「生存訓練」 (Seizon Kunren)
As many of you may be aware, the most dangerous of the wildlife in Africa is, without question, the hippopotamus. While on your safari, you may be lucky enough to encounter all manner of wondrous fauna, including big, carnivorous cats like lions and cheetahs. If you stay in your car, those are no threat. The guide will, however, take extra time to warn you about the hippopotamus. They are herbivores. But they are also territorial, easily angered, and will chase. ‘Docile’, as Ozen may put it, they are not. A general rule of thumb to live by (literally): stay away from the water. Maybe I’m just speaking as a land-based mammal myself, but oftentimes it seems that nothing in this world hides as many deathtraps as the water. Here where I am, in Australia, from time to time there will be a story in the paper about some tourist going out to take an evening dip in some creek in the bush. You don’t even need to read the rest of the article to know, yep, they’re dead. We have some of the biggest and meanest crocodiles in the world around here, and they lie wait in the water for prey looking for a drink, and there’s no chance of survival if they drag you underwater. Going to them is suicide. They’re even pretty fast on land when they chase after you (the trick is to run in zigzags). The point is, it’s sensible to look for a water source first when out camping, because we all sustain on water, but predators know that too, and they are waiting. Just another case of Riko needing to curb her enthusiasm so she isn’t killed immediately. Again.
Aside from that episode with the hippo, though, Made in Abyss doesn’t actually dwell very long on Riko and Reg’s little outdoors excursion, despite the title. I suppose we were talking about whether Made in Abyss will have enough to do what it wants just last week, and almost on cue the pacing has drastically accelerated. I don’t know how deeply the manga goes into anything, but here we’ve skipped almost all of the 10 days of training, and narrated past all of Ozen’s story time. That’s a shame, because that stuff could have been fascinating in a show like this. In a world mystery, the secret oral tradition, the myth that is passed down, is foundational to the development of the setting. And in a darker sort of adventure, we could have had some poignant survival horror. Instead, the ordeal is implied, but not shown. We don’t get to experience the constant danger, the thinning supplies, and the paranoia. We are told in passing that Riko and Reg were separated at some point, and that should have been a lonely, nerve-wracking experience, but it has no consequence when we’re just skipping to the end where everybody is safe and back together. No time for any of that, apparently. Got to speed off.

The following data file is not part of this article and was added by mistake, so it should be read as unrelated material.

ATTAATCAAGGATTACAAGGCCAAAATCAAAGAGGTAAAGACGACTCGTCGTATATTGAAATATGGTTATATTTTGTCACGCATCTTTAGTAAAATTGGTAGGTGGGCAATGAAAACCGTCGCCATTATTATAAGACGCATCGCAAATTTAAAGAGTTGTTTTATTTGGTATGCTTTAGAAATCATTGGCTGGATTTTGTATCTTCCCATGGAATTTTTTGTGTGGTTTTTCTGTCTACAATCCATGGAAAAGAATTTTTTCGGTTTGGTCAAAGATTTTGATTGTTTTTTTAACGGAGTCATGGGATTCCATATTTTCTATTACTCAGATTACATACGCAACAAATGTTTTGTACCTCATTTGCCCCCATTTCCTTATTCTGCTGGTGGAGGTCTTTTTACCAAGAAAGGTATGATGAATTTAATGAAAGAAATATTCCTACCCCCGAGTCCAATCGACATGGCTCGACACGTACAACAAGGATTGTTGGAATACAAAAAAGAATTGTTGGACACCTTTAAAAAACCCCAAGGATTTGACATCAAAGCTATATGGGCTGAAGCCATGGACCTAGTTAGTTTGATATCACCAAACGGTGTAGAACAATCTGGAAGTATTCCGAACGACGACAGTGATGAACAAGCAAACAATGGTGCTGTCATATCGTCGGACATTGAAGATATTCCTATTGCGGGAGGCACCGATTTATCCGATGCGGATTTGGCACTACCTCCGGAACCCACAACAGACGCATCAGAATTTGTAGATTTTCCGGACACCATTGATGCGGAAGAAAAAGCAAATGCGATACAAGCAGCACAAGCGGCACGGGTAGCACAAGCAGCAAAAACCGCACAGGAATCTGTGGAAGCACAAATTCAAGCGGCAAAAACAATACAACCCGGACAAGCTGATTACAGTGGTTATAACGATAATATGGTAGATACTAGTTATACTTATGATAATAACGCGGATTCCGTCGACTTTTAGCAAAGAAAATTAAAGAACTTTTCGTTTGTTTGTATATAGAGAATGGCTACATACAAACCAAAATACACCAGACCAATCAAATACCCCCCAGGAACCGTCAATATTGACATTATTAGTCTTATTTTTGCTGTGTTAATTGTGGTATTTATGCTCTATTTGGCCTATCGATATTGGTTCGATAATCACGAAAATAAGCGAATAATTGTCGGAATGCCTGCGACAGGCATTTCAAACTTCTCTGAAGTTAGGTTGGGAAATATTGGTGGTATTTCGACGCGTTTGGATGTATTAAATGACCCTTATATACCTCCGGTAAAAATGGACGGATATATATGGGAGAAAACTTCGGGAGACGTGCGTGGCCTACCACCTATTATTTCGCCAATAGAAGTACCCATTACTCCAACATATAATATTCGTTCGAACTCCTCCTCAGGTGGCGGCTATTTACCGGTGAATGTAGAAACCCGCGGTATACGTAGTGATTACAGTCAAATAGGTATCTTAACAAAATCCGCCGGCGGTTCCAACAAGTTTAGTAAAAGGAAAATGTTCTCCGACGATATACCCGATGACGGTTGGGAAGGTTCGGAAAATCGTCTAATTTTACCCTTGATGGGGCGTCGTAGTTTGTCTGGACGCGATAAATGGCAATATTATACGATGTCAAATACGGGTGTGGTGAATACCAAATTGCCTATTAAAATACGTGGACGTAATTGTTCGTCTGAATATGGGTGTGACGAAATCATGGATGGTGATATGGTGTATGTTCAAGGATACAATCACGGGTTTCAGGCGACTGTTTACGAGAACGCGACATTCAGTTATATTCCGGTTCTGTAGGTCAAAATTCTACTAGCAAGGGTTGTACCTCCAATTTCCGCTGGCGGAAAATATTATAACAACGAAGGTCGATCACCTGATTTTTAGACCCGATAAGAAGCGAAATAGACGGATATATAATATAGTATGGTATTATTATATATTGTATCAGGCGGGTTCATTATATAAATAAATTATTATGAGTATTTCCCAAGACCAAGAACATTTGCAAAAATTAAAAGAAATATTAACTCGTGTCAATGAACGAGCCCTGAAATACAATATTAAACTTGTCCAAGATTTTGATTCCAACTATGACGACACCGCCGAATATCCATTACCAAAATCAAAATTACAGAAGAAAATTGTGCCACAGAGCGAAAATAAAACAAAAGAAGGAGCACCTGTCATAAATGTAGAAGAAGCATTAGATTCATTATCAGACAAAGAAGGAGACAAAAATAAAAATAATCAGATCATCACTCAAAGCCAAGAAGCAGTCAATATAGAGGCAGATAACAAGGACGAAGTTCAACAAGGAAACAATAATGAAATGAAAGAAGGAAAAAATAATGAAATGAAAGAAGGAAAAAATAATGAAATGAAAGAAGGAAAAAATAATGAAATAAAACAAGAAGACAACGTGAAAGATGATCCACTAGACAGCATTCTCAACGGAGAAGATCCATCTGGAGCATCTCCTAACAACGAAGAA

And zoom away we do, past the second stratum and onto the third. For the first time, we get to see Lyza’s face in full (and it’s all eyelashes). Oh, and Riko’s dad too, but we don’t know anything about him yet other than his height. Point is, Lyza is Riko’s goal, and the goal is becoming clearer. So too, though, are the dangers. There are nastier things than Ozen in the Abyss and it’s, of course, humans. We know that the depths of the Abyss drives people mad (is the time dilation effect doing it?), but Ozen seems sane enough. Bitter and cynical, yes, but sane, or at least sane enough to honour her promise to Lyza. Other White Whistles are, apparently, much more broken, and bound by no oath to help Riko. If Ozen’s calling somebody else a scumbag, then they must be truly depraved indeed. The White Whistles may be heroes, but evidently not for their moral fibre.
Just a word about spoilers: as Made in Abyss dashes off towards the end of its run, I’d like to remind to all commenters to use spoiler tag. I have not read the manga and cannot tell what is a spoiler and what is not, so it would help me immensely if you could put everything in spoilers. Even just speculation or name-dropping can go in spoiler tags, and say something about what the contents of the tags are. Thanks.